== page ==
Marcos also urged DA officials to help hog raisers from areas in Mindanao and Visayas that remain free of the ASF, as the department could help them in the shipping cost and biosecurity measures, among others.
She asked DA officials if they were inspecting the arrival of imported pork according to the prescribed requirements under the law, as well as those meat products being sold online.
Drilon said it is Congress which authorizes the President to impose tariff rates, import and export quotas, tonnage and wharfage dues, and other duties or imposts.
“Such authorization can be exercised only within the specified limits set in the law and is further subject to limitations and restrictions which Congress may impose,” the resolution stressed.
“The two policies can potentially spell the demise of our local hog industry, most of them belong to what we call backyard hog raisers,” Drilon said, calling the two policies “botcha” and urged that they be recalled immediately.
“What do we do with ‘botcha’ or double-dead meat, in this case, policies, Mr. President? We recall them,” he said.
The resolution was co-authored by Senate President Vicente Sotto, Senate President Pro Tempore Ralph Recto, Majority Leader Miguel Zubiri, Senators Sonny Angara, Nancy Binay, Pia Cayetano, Leila De Lima, Risa Hontiveros, Lito Lapid, Panfilo Lacson, Manny Pacquiao, Francis Pangilinan, Grace Poe, Ramon Revilla Jr., Joel Villanueva, Villar, and Marcos.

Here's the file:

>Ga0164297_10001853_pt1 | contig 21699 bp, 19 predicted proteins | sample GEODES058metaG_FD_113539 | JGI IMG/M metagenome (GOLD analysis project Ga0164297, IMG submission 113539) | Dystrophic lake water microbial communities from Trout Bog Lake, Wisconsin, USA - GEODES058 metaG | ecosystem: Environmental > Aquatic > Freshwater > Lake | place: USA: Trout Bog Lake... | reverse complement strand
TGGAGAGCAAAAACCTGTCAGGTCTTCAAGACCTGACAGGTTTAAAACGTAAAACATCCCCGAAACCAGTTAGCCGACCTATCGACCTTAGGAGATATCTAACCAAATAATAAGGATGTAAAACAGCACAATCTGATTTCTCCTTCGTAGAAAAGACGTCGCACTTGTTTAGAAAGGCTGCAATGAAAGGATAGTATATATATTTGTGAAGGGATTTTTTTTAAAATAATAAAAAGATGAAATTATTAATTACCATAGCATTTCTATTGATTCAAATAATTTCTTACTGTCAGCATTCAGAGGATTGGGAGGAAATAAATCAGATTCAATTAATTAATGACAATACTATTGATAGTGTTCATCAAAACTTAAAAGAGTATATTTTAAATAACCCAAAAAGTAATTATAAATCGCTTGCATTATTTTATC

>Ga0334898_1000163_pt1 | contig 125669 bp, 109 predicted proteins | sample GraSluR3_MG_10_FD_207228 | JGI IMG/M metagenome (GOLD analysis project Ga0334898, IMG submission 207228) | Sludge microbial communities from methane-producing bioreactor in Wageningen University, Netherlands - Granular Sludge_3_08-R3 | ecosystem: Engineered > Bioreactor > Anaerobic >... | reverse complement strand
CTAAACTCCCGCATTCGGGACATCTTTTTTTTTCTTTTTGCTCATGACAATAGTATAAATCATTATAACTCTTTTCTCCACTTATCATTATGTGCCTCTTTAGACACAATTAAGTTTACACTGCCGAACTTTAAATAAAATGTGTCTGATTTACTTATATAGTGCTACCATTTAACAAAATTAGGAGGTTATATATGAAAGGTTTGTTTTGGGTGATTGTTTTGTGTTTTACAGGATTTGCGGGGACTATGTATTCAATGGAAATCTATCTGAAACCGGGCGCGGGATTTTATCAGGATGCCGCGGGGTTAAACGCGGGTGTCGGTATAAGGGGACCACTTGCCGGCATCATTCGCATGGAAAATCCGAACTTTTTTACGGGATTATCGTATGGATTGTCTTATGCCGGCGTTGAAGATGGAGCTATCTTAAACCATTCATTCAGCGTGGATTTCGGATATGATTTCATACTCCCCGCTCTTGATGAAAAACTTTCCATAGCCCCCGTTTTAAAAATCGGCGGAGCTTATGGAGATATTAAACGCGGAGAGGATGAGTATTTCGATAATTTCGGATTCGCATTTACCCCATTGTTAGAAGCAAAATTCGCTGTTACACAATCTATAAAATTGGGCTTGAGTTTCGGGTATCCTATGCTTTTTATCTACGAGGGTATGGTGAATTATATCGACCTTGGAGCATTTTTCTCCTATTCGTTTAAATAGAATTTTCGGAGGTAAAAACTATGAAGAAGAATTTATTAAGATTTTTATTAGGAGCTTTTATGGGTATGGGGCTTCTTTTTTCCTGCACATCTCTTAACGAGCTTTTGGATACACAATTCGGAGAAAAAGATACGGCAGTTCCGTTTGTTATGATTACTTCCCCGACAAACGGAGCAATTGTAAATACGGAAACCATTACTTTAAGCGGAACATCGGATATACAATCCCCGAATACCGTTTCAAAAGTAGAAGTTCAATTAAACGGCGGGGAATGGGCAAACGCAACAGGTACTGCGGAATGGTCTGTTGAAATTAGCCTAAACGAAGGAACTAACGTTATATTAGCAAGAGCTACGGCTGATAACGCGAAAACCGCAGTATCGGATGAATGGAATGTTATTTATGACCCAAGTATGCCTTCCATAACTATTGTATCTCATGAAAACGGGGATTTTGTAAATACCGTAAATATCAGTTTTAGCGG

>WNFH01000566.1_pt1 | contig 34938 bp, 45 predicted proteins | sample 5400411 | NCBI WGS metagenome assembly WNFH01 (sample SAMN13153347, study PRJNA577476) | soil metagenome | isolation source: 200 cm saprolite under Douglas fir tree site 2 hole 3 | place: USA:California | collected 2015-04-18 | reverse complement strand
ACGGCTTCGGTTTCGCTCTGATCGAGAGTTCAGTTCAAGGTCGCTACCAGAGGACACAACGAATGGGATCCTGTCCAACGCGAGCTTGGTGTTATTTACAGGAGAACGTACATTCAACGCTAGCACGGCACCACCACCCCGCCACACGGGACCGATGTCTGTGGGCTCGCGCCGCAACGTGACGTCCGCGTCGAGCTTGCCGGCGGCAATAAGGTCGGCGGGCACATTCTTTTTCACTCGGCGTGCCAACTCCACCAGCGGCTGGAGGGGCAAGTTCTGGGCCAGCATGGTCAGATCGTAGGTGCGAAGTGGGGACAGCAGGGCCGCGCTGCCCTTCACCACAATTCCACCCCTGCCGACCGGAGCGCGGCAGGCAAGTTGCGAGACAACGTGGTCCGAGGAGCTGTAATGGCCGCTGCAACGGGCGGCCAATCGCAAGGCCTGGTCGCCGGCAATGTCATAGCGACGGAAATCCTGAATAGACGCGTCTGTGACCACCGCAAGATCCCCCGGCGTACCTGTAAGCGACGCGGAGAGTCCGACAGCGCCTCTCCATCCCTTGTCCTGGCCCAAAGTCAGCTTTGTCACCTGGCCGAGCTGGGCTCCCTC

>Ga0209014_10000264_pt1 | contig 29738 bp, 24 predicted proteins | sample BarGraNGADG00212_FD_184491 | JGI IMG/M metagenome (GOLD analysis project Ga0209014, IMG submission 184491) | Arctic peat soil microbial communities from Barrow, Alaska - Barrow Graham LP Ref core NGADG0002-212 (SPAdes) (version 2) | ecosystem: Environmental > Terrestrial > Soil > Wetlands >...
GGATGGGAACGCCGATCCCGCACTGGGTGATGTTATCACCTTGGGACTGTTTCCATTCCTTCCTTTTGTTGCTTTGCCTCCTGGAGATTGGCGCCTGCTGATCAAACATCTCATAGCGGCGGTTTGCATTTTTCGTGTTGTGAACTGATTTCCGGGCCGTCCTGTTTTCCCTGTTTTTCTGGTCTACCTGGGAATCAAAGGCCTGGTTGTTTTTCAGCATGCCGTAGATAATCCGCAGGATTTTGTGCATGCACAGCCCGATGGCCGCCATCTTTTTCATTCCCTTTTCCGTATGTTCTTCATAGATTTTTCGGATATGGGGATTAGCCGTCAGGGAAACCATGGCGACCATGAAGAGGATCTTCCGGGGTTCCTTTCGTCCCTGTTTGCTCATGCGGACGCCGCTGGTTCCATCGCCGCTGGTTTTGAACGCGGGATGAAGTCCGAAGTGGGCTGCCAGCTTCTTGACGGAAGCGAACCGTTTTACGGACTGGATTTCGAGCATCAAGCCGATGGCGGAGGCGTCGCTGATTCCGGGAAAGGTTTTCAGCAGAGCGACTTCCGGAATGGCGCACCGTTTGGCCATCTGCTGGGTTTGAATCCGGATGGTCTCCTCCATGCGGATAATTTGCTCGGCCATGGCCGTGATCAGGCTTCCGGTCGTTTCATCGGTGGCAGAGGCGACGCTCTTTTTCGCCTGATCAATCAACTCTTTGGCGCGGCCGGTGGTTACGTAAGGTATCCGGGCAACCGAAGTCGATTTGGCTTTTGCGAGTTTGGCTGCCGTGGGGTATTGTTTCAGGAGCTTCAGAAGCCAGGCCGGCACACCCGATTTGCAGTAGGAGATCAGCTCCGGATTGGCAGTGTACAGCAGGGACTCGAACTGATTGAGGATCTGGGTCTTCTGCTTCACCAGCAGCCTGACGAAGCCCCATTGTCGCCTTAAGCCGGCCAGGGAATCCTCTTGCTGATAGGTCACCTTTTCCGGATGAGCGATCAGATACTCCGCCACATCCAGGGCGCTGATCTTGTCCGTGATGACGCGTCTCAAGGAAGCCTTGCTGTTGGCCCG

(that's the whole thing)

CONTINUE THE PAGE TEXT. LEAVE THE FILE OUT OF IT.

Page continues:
The President issued Executive Order No. 128 last April 7 reducing the in-quota tariff rate from 30% to 5% for the first three months, by 10% for the 4th to 12th month, and cutting the out-quota tariff rate from 40% to 15% for the first three months, and 20% for the 4th to 12th month.
Last March 26, when Congress was no longer in session, the President also sent Congress a letter to convey his proposal to increase the minimum access volume or MAV to 350,000 metric tons from 54,210 MT.
The Senate, however, believed the proposal to set the MAV cannot take effect because the recommendation was sent to and received by the Senate when it was no longer in session.
The COW resolution also hit the Agriculture department for its failure to satisfactorily establish through accurate and reliable data that the country will have 388,790 MT of deficit in supply of pork for the year, which necessitates the increase in MAV.
The government said the move would supply the market with enough pork so that prices will not go up as the country’s hog industry is grappling with the African Swine Fever, which hit the sector in 2019.
But Villanueva believed otherwise. He said the market price of pork is currently pegged at around P400 per kilo from P250 per kilo before the pandemic.
Data from the Philippine Statistics Authority (PSA) reveal that the annual average production of Filipino hog industry is pegged at 2.25 million metric tons, much higher than the Filipino average annual consumption which is only set at 1.85 million metric tons.
“The circumstances which led to the issuance of such order that allows unhampered importation of pork more than our country’s demands are suspicious,” Villanueva said.
“First, it is not established that our local producers do not have the ability to meet local demand. Second, the volume of allowed pork to be imported is without basis and excessively more than the consumption demand of the country, so why import? Lastly, the fictitious nature of leading companies of pork importers seems indicative that this is done in connivance with scrupulous individuals in the government.”